Brew Number Two: Belgian Saison

I swear the idea for having my own site was to have a place to write about web design, music and other things I’ve been doing for a long time but not really writing about. So far it’s looking like a beer blog. Not that there’s anything wrong with that, I’m just saying I realize it’s probably not what you were expecting. It’s not what I was expecting either. Anyway…

An update on the Belgian Wit: It tastes good! It’s been over a month now since bottling and I think it’s finally settled into being a real beer. It’s definitely a bit over-carbonated but not bad for a first try. If you want some, let me know. It probably won’t last long, which is why I already started on beer number two.

After another trip to Keystone Homebrew I had all the ingredients needed for a Belgian Saison which I brewed up several weeks ago. The process was very similar to the Belgian Wit, so I won’t go into the details again, but there were a few notable differences, mainly the use of specialty grains and the combination of both liquid and dry malt extract.

Boil kettle

The specialty grains are basically the same type of grains you would use to make an all-grain brew (all commercial beers are all-grain), but they are just “steeped” rather than “mashed” before you start the boil. This recipe called for 1/2 lb of Weyermann Carahelles (crushed), which are placed in a muslin bag and steeped in 1.5 gal of hot water (145-160 degrees) for about 30 minutes. This adds some grain flavor and color that you otherwise wouldn’t get with an all extract brew.

Weyermann Carahelles 9 L

Specialty grains steeping

The steep went pretty smoothly other than the fact that I didn’t have whatever thermometer you’re supposed to use for a pot this big (I guess a candy thermometer) and had to use an instant read thermometer attached to the side of the pot with a long twist tie and clip magnet from my fridge. Shit worked.

The perfect thermometer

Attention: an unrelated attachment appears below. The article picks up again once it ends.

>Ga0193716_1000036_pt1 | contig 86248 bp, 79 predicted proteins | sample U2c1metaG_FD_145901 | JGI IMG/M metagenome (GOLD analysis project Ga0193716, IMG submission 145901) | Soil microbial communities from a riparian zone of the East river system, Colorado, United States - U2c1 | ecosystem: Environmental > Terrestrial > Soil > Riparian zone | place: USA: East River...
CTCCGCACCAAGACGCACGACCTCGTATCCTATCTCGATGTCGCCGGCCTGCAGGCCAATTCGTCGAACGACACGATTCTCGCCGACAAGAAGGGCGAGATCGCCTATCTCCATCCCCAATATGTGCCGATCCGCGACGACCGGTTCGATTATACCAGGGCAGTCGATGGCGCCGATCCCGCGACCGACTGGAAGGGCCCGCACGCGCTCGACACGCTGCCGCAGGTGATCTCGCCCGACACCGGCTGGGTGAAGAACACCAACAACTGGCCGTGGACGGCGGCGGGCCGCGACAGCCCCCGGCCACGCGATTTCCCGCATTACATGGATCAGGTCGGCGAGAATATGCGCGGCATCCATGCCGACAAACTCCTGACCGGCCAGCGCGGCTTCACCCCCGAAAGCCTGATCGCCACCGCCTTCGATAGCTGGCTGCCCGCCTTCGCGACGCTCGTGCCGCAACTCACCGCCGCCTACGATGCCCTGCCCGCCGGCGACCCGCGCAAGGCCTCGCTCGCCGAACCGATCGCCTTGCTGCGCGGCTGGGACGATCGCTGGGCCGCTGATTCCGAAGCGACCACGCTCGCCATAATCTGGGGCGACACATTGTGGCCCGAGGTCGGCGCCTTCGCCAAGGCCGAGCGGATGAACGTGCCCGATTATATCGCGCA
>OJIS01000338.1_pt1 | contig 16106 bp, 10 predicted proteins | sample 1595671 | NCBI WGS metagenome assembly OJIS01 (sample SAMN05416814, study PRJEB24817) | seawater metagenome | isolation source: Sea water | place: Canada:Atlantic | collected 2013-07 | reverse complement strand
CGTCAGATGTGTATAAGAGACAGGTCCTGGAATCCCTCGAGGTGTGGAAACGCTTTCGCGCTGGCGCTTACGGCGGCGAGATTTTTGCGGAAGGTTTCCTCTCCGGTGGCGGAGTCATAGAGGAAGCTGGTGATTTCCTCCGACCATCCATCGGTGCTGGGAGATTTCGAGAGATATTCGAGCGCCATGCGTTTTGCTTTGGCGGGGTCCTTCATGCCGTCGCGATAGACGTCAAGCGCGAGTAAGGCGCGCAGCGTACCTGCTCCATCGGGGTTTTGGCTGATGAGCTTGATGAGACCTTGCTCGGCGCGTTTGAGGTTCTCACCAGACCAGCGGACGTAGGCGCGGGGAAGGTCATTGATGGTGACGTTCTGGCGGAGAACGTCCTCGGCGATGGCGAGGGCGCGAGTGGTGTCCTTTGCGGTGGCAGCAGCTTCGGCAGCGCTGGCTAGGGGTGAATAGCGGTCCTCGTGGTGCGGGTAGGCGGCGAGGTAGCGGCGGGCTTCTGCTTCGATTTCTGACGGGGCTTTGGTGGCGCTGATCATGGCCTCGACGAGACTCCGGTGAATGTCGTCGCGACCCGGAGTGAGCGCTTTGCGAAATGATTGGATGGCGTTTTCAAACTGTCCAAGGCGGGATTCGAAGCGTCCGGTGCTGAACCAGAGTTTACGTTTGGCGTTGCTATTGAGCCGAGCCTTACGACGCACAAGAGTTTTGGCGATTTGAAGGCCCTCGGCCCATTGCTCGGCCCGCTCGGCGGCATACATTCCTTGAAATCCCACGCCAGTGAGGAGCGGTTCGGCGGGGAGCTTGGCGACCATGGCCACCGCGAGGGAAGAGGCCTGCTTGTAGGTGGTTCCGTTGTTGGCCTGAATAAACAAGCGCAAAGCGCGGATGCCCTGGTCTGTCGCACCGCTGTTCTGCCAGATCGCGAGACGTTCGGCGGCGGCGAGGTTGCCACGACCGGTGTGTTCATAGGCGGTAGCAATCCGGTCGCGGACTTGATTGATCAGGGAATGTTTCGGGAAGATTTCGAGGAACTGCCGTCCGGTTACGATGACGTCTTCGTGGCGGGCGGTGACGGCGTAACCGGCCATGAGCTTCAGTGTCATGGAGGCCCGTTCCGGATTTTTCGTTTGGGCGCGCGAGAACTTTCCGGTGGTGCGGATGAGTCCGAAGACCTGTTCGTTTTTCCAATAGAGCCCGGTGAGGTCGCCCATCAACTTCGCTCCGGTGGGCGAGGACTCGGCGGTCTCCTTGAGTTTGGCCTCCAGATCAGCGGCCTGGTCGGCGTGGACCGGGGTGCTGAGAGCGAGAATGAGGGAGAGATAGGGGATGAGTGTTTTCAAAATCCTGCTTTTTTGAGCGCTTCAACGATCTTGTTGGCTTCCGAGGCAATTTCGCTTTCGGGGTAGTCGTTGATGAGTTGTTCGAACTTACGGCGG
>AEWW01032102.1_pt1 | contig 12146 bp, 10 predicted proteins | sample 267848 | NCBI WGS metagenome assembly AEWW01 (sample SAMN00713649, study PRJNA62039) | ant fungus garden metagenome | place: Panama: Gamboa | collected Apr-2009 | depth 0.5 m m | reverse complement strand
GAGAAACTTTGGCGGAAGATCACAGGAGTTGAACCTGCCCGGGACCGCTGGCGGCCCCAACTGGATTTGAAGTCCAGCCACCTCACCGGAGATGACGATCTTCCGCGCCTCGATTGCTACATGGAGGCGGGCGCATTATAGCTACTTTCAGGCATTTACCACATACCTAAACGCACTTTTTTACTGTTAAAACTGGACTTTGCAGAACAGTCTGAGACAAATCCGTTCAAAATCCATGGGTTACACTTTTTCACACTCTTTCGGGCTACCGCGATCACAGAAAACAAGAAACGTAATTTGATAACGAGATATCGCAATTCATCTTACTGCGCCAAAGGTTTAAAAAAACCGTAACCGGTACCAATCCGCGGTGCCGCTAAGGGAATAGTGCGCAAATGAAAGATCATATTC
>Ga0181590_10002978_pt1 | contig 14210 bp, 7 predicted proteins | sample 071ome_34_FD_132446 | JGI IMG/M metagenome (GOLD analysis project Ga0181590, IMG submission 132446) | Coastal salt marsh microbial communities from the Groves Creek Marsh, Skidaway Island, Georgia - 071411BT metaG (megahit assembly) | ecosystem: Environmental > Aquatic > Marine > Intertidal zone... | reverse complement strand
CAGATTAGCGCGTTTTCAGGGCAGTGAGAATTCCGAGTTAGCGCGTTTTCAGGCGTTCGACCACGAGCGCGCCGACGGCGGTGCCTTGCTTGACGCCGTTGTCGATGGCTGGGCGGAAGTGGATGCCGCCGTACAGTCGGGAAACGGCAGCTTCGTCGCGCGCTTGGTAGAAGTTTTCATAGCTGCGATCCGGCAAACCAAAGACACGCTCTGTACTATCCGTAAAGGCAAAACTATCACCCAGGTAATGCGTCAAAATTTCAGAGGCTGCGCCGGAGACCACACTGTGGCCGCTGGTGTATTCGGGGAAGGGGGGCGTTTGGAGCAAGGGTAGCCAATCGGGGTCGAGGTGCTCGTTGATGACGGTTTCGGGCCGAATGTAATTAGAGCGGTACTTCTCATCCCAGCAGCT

For extract I used 6.6lbs of light liquid malt extract (LME) rather than wheat and added an extra lb of wheat dry malt extract (DME), not because I know what I’m doing but because that’s what the recipe said to do. This recipe also called for 1lb of light candi sugar which came in a bag and looked basically like rock candy. I guess since this beer has a higher ABV% it needs more sugar to start with. Or maybe there’s some other reason I don’t know about.

Munton's Light Malt Extract

Light Malt Extract

“The light malt extract is much lighter than the wheat.”

— Captain Obvious

Light Candi Sugar

Another difference in this boil was the use of bittering (Sterling), flavoring (Kent Golding) and finishing (Kent Golding and Czech Saaz) hops. By comparison, for the Belgian Wit I just used bittering hops and then used coriander and orange peel for the flavoring. If you don’t know (or care) what difference that makes, don’t worry about it. Or read this. The beer will still taste good either way.

Sterling hops

This one has been fermenting for 3 weeks now. Actually the fermentation doesn’t really last that long but it’s been in a fermenter for 3 weeks. For the first 2 weeks it was in the same 5 gal bucket I used last time (the “primary”) and last weekend I “racked” it to a 5 gal glass carboy I bought for doing secondary fermentation.

After two weeks in the primary

The first thing I noticed after cracking the lid of the bucket was that it smelled really good. I took a sample for a hydrometer reading, which was actually sort of pointless because the original reading I took was way off where it was supposed to be. I don’t think it was actually that far off, I just hadn’t mixed it enough after topping off the bucket with clean water, so the heavier stuff was all at the bottom. But it gave me an excuse to have a taste and even though it’s basically flat at this point, it tasted really good. I can’t wait to see how this one turns out.

Saison sample

The secondary fermentation is optional but it’s nice because it frees up the primary (the bucket, or a 6 gal glass carboy if I decide to get one, which I probably will because it’s better because you can see through glass) for yet another batch and supposedly helps the beer to settle out some more because the transfer leaves behind all the dead yeast cells at the bottom of the primary.

The process for transferring the wort to the carboy is the same that I used to get it into the bottling bucket: auto-siphon, rubber tubing and some patience.

Racking to secondary Belgian Saison in secondary for a couple weeks

So far I’ve been brewing faster than I can drink it all but I don’t see a problem with that. It would actually be more of a problem if I was keeping up with the drinking. This just means I have more to give away, at least until I get a business plan together and start doing this for real (which may or may not ever happen).

As usual I’m already thinking about what to do next. Whatever it is I’m pretty sure I’m gonna do something non-Belgian. Maybe a double IPA. Something that will melt your palate in half.